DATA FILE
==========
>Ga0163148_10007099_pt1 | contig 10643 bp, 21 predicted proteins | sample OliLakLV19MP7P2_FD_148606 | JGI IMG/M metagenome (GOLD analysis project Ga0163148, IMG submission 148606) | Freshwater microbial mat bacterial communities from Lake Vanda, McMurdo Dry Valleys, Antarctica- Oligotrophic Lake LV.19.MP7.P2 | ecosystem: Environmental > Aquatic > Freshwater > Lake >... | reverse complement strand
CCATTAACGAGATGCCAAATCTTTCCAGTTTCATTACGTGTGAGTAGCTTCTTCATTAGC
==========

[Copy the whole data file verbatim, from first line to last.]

>Ga0163148_10007099_pt1 | contig 10643 bp, 21 predicted proteins | sample OliLakLV19MP7P2_FD_148606 | JGI IMG/M metagenome (GOLD analysis project Ga0163148, IMG submission 148606) | Freshwater microbial mat bacterial communities from Lake Vanda, McMurdo Dry Valleys, Antarctica- Oligotrophic Lake LV.19.MP7.P2 | ecosystem: Environmental > Aquatic > Freshwater > Lake >... | reverse complement strand
CCATTAACGAGATGCCAAATCTTTCCAGTTTCATTACGTGTGAGTAGCTTCTTCATTAGC